'Angering your opponent is a good strategy - sometimes' is the title of an article published by Discover: Science for the Curious.
Humans understand how anger in another can influence their performance,
for better or worse, and use the emotion strategically against
competitors, new research confirms.
Researchers predicted that anger would enhance performance in the
strength tests, and that participants would choose not to upset their
opponents so as not to give them an advantage. In the mental task-based
tests, however, researchers predicted that participants would try to
anger competitors, and that the emotion would impair their mental
Any activity associated with preparing a person to survive a violent encounter (e.g. martial arts, self defence, law enforcement methods, close combat, etc) needs to understand emotion and their effects.
The strategic use of emotion is a part of your plan to defeat an opponent.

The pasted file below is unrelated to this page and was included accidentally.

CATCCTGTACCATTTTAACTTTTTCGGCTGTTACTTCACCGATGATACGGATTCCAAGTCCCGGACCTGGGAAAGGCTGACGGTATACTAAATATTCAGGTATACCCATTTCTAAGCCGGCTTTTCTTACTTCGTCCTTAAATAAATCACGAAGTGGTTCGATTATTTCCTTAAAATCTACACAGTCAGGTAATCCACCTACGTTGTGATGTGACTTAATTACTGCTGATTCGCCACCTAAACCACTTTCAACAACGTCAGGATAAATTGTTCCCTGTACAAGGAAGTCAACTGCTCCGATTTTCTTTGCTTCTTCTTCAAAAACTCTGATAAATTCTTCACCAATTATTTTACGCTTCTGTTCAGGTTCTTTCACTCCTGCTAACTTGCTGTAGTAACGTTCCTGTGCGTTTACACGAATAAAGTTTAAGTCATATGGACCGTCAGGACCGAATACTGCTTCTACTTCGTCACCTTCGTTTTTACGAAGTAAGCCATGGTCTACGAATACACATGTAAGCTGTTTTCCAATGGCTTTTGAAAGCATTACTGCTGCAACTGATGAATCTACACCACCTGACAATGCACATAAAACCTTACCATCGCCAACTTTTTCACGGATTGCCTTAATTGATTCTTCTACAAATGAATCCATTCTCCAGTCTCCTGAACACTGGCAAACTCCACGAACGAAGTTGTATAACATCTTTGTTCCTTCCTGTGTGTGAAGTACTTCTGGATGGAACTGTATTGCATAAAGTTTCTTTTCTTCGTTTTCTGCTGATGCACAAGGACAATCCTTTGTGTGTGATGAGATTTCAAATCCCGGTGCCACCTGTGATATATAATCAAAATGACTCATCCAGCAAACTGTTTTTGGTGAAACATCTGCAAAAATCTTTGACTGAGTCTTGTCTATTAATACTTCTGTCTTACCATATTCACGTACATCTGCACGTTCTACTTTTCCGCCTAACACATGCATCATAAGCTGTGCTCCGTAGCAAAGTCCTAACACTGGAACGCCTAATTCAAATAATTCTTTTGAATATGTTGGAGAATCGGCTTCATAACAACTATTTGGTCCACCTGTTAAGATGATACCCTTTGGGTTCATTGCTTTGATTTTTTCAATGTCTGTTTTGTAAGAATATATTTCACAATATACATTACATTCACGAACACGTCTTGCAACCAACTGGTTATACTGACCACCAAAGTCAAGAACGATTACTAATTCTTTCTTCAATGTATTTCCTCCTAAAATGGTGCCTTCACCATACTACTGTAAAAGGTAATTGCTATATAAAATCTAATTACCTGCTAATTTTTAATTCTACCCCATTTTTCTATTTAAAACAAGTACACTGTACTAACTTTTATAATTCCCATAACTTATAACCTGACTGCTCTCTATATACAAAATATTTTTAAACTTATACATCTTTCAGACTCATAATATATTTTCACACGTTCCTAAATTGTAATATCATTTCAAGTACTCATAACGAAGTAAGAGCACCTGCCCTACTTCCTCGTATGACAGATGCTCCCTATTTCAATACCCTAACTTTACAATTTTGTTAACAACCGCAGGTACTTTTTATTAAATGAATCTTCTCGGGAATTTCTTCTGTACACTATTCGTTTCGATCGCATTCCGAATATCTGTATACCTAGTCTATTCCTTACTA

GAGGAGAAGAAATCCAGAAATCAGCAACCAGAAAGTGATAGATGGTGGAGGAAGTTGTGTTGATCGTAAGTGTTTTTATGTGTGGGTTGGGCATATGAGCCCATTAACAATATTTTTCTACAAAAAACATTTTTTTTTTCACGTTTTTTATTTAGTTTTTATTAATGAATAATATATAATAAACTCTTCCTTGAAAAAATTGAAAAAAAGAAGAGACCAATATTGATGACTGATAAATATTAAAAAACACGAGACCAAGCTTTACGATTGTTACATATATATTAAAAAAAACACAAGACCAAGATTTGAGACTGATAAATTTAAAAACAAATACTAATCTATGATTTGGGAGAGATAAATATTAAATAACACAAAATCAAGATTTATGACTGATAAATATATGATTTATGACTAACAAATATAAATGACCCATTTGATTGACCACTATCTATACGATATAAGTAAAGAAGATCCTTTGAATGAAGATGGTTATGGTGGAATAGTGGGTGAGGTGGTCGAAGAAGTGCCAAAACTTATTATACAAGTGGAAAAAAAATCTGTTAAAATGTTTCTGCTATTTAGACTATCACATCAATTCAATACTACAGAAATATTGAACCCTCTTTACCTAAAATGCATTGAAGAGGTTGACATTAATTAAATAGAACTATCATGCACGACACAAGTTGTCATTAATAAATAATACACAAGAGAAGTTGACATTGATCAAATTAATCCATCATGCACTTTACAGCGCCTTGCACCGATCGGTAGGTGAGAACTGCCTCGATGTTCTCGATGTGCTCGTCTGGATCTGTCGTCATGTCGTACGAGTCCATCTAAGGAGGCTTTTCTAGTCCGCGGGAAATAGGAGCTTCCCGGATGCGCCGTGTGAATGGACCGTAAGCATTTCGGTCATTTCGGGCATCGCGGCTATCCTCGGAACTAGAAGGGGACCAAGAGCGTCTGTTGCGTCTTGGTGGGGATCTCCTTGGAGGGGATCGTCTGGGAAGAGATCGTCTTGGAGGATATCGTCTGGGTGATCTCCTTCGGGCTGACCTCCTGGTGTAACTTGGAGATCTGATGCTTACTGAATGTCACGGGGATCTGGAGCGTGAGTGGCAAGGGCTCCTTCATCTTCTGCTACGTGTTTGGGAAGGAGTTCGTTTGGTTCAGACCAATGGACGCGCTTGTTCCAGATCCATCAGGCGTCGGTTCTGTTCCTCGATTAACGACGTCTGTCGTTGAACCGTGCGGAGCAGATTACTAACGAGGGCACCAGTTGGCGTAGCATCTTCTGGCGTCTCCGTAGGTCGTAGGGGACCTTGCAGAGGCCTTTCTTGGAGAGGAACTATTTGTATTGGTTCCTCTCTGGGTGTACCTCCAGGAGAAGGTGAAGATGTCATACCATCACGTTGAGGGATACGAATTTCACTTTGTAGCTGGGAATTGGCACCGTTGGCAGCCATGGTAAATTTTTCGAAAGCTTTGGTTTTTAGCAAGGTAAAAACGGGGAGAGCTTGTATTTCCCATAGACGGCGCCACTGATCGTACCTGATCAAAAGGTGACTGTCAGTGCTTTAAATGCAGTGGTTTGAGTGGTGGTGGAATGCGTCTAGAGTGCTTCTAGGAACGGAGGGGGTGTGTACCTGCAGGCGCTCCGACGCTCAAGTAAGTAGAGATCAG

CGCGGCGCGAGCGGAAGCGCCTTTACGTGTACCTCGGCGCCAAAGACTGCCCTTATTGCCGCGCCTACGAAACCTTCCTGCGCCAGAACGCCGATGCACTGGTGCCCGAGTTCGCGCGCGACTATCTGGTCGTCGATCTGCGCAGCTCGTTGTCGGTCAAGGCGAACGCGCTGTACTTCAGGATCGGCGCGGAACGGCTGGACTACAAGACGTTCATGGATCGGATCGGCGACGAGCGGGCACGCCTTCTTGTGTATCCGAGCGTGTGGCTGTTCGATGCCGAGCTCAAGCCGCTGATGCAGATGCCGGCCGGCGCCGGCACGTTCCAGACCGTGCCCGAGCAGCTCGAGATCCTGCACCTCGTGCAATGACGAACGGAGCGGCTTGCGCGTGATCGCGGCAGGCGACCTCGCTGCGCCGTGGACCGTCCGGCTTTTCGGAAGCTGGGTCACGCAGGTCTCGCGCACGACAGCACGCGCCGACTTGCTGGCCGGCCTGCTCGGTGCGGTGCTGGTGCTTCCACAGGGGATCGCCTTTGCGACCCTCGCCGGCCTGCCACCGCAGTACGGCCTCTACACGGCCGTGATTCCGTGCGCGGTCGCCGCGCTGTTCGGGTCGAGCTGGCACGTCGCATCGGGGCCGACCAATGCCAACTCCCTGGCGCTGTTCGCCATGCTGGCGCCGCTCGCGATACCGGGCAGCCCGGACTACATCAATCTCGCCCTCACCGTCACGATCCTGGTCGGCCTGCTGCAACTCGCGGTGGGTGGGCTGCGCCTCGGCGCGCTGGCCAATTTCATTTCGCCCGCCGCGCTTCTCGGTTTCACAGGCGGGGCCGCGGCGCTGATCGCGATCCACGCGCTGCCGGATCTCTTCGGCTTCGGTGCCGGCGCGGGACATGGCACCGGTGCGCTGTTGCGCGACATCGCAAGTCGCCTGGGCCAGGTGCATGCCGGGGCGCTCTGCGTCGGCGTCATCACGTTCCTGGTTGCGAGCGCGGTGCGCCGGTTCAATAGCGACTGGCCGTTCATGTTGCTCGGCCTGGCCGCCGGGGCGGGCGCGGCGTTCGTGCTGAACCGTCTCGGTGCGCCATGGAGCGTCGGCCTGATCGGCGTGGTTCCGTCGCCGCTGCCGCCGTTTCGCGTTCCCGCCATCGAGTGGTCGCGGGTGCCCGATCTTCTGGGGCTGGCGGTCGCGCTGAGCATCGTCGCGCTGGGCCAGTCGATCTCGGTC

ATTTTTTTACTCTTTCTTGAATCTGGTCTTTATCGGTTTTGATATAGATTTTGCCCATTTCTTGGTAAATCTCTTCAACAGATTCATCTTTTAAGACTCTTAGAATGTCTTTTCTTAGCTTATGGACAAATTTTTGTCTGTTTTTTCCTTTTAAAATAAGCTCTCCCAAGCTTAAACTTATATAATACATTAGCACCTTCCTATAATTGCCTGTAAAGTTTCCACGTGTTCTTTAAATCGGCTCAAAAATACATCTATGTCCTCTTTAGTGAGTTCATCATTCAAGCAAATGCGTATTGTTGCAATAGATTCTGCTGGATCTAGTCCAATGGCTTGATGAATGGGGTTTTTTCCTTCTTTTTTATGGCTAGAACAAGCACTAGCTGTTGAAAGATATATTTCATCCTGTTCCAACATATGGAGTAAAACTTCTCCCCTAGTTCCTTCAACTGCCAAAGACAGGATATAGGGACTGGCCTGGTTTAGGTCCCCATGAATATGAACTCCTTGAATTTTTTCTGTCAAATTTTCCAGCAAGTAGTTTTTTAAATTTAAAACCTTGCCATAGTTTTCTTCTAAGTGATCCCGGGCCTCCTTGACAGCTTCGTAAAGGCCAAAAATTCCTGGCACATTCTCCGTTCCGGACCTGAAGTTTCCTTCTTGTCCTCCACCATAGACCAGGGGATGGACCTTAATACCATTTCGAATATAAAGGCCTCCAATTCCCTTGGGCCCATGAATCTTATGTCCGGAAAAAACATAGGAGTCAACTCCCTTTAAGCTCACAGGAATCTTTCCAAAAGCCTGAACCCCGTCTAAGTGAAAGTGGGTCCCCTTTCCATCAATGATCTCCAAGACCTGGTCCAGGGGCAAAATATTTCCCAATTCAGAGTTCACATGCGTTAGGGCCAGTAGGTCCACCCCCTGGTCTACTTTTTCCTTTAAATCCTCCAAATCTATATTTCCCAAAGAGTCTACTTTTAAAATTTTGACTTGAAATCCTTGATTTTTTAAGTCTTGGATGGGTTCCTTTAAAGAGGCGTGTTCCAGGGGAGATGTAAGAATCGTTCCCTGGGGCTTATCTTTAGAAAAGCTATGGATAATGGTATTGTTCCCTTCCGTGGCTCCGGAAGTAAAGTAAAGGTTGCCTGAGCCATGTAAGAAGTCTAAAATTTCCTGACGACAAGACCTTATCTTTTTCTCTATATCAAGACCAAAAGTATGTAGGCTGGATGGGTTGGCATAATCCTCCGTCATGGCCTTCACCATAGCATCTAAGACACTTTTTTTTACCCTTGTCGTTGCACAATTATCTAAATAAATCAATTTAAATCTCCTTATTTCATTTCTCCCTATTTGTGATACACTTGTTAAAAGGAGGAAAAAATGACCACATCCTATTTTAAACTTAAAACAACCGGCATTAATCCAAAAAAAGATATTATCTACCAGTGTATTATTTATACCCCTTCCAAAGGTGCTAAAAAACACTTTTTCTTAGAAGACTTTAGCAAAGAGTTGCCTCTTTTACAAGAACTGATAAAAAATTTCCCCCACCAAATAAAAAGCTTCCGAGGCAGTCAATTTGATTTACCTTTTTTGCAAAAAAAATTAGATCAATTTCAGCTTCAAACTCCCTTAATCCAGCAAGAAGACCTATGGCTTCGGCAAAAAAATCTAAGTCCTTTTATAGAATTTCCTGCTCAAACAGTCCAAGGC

Anger produces a cascade of hormones that are evolutionarily designed to promote survival. The hormones are evolutionarily designed to increase strength, speed, endurance, decrease sensitivity to pain, and to reduce the inhibition to aggress. It also results in 'tunnel vision' and reduces the search range of solutions to a problem.
So it depends on how you plan to defeat your opponent whether or not you attempt to elicit the emotion of anger in them.
Emotions are always a double-sided coin. What emotion do you want to elicit in yourself in order to defeat your opponent or at least not to be defeated by them. Anger is one such emotion that can assist or detract from your efforts.
When you study techniques and tactics, also study emotion. It is a huge part of a combative encounter.